In England, while the majority of clubs are owned by individuals and other private entities, opinion trends in this country are moving towards fan ownership. Many clubs, especially mid-sized clubs, adopt a combination of private and community ownership. Clubs like Brentford FC have been able to develop innovative legal structures to meet the interests of their supporters by applying the ‘privileged share’ principle whereby supporters are given that special category of shares allowing them to have their say. to say about certain aspects of their club. These actions can be used to raise capital, oppose hostile takeovers of the club and defend the interests of supporters within the club.
Under the community model, clubs exist as registered associations under the established laws of that country, for example in Tunisia clubs can only register as non-profit associations. Moreover, under the community ownership model, members can only exercise their control by electing a president in elections held after a specified period.
The community model has been instrumental in contributing to the success of a number of clubs. First, longevity. Many of the most successful clubs are community-based or apply it in a hybrid form with private ownership, for example Barcelona and Real Madrid in Spain, Al Ahly and Zamalek in Egypt. These clubs also benefit from the advantage of having a strong and large fan base in their country and around the world.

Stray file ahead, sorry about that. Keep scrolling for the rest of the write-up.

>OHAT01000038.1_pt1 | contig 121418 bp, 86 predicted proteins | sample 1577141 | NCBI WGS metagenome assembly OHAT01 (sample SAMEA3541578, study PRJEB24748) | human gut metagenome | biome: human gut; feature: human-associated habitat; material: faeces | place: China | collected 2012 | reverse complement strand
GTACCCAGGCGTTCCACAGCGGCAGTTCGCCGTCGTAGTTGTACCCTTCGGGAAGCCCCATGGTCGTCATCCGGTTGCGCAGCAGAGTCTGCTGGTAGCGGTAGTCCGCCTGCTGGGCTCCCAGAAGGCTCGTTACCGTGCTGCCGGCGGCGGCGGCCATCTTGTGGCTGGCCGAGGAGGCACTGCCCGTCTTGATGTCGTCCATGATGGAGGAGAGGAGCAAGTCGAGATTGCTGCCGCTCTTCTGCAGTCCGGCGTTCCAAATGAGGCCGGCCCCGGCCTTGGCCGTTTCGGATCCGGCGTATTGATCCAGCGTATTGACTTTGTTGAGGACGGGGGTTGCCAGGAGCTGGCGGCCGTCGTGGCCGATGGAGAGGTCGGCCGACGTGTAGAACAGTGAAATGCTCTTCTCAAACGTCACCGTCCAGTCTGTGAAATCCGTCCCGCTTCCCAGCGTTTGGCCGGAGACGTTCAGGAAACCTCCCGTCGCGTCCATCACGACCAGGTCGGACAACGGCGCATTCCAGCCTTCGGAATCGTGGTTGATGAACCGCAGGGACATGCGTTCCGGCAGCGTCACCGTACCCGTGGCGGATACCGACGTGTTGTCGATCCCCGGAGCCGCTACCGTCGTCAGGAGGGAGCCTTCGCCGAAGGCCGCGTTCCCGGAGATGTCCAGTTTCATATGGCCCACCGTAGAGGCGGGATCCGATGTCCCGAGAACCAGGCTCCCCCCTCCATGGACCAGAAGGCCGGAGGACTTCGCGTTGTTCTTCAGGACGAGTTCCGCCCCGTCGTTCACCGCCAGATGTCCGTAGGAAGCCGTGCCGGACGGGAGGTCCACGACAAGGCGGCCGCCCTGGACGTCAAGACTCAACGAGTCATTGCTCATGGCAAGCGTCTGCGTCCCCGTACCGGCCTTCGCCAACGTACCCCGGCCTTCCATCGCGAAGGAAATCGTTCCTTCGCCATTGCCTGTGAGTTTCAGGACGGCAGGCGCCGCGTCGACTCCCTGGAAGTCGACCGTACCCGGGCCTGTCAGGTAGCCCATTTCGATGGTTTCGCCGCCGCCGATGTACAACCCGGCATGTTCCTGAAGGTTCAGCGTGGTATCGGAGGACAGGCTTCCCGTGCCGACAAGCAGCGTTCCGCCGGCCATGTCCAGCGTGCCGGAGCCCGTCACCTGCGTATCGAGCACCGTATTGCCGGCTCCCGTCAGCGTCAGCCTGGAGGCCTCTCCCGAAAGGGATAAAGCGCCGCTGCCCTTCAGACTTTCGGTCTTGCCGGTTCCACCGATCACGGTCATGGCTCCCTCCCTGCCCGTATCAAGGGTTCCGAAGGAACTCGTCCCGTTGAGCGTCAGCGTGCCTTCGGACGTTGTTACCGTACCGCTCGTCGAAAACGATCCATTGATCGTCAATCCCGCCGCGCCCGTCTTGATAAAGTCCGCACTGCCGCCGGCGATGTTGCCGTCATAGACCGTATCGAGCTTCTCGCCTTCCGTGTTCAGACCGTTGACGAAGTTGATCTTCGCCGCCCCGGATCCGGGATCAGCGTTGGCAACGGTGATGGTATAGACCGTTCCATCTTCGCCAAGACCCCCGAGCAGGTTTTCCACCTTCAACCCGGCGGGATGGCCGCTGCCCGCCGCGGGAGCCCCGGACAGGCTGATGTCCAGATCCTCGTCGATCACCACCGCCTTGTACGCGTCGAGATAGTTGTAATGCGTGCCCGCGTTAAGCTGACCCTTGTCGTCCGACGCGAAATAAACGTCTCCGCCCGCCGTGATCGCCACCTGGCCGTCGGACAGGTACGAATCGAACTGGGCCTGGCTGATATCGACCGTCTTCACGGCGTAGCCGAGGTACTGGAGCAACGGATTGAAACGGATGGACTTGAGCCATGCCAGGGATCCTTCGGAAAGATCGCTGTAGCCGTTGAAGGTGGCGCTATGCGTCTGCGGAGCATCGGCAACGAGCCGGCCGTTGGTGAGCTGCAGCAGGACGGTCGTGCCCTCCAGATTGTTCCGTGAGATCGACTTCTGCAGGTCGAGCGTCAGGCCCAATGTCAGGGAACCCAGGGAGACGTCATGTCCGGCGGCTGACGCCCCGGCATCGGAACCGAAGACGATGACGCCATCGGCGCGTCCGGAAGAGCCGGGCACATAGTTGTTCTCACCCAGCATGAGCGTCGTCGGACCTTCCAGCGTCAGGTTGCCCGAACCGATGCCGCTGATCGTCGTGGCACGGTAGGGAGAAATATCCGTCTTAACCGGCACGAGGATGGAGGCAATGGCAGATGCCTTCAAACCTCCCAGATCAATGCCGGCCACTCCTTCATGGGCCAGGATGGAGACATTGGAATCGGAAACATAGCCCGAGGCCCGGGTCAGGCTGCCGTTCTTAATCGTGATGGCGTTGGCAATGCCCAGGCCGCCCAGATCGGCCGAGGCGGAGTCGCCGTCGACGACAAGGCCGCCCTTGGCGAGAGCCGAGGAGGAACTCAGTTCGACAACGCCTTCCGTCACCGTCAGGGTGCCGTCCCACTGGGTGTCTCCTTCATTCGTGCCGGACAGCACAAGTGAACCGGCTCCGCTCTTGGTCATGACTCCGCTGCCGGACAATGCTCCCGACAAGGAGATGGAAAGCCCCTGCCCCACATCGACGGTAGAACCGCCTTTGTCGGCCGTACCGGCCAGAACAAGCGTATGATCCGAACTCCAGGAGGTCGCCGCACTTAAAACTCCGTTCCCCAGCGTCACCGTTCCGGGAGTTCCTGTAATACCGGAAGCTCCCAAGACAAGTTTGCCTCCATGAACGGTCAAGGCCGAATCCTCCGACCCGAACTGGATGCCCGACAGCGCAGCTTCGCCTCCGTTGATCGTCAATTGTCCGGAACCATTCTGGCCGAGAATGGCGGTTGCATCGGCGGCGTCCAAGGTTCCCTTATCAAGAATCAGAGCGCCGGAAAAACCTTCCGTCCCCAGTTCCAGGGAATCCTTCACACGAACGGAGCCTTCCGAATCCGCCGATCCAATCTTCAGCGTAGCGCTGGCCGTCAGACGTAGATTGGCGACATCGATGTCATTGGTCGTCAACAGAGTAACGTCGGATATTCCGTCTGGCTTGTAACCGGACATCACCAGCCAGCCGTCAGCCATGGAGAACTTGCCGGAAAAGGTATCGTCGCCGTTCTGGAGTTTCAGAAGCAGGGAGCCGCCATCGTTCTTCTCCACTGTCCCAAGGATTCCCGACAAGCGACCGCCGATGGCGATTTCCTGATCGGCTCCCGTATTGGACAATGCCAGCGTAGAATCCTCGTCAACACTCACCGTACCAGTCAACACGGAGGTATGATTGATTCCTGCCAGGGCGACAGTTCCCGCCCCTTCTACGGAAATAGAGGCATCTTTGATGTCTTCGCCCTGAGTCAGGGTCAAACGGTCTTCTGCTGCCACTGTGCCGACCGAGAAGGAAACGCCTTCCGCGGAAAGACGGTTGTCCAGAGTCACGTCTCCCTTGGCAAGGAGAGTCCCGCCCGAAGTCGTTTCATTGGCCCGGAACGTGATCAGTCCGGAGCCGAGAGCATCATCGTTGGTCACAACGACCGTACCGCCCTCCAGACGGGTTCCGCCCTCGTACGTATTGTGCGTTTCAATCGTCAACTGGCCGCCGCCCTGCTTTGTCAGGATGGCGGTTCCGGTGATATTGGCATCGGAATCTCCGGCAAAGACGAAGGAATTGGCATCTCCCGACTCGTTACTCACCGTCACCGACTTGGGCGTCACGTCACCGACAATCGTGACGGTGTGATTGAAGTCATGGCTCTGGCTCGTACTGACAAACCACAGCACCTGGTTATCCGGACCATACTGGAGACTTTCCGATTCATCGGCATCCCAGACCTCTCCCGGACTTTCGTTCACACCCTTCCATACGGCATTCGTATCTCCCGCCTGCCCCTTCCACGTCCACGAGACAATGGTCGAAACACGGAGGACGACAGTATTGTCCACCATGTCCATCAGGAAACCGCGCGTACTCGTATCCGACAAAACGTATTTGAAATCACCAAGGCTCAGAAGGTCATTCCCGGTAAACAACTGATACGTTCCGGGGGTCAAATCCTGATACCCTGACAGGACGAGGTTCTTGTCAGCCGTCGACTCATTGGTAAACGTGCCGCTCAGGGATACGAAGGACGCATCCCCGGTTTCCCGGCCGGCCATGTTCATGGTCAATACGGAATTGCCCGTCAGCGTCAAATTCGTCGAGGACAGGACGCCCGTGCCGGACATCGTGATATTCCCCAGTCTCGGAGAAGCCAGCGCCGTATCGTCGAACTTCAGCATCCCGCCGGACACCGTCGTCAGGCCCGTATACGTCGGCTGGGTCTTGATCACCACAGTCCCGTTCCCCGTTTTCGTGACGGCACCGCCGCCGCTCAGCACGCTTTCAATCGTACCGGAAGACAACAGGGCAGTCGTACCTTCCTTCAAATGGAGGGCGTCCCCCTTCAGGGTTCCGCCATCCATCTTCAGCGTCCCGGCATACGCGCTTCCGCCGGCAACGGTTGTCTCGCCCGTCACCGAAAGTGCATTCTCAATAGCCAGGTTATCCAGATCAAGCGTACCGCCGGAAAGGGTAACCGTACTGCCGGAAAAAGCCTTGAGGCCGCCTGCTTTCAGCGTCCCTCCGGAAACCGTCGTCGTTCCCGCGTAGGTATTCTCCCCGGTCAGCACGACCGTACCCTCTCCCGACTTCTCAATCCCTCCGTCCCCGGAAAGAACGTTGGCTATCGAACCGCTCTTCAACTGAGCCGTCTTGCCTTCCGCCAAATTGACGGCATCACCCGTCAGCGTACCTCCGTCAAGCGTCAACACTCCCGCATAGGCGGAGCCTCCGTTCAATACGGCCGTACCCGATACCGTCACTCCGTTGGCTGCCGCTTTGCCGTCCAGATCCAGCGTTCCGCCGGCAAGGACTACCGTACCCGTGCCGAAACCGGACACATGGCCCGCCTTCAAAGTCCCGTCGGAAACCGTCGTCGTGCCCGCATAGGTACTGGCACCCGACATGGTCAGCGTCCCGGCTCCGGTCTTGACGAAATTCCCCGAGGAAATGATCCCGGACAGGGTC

However, the community ownership model is also not immune to instabilities since club structures are always suspect of administrative misdeeds and financial malfeasance. It is always possible to remedy this through routine elections resulting in a change of leadership.
The FUFA administration is already advocating for a more community model of football club ownership in the country. However, in trying to achieve this goal, she will have to face the reality of her German origins where the society is deeply rooted in the values of cooperation and the search for consensus. This message must be communicated to the communities as it is done during the current “FUFA DRUM” campaign. This model should also be sold to existing football club owners as well. Recently, Wakiso Giants FC announced that the local government of Wakiso District would take over some of its actions under a five-year partnership.
Players in the football ecosystem, including legal practitioners, should strive to develop club legal structures that promote communal ownership of clubs. If the community club ownership model is adopted with its principles of transparency, democracy and accountability, it will attract the full participation of supporters and the corporate world. This will thus remove the biggest challenge of local football attracting sponsorship and sustainability. With access to capital still being a pitfall for many businesses in Uganda, football clubs are no exception to this harsh reality and many club owners have succumbed to this financial talk of running football clubs out of funds. personal.
There are too many examples of club closures in Uganda. The community ownership model may not be the silver bullet to sustainable club management, but it offers a very realistic prospect of a bright future if the federation and other football stakeholders embrace it well with the good intention to use football as a vehicle for change in communities.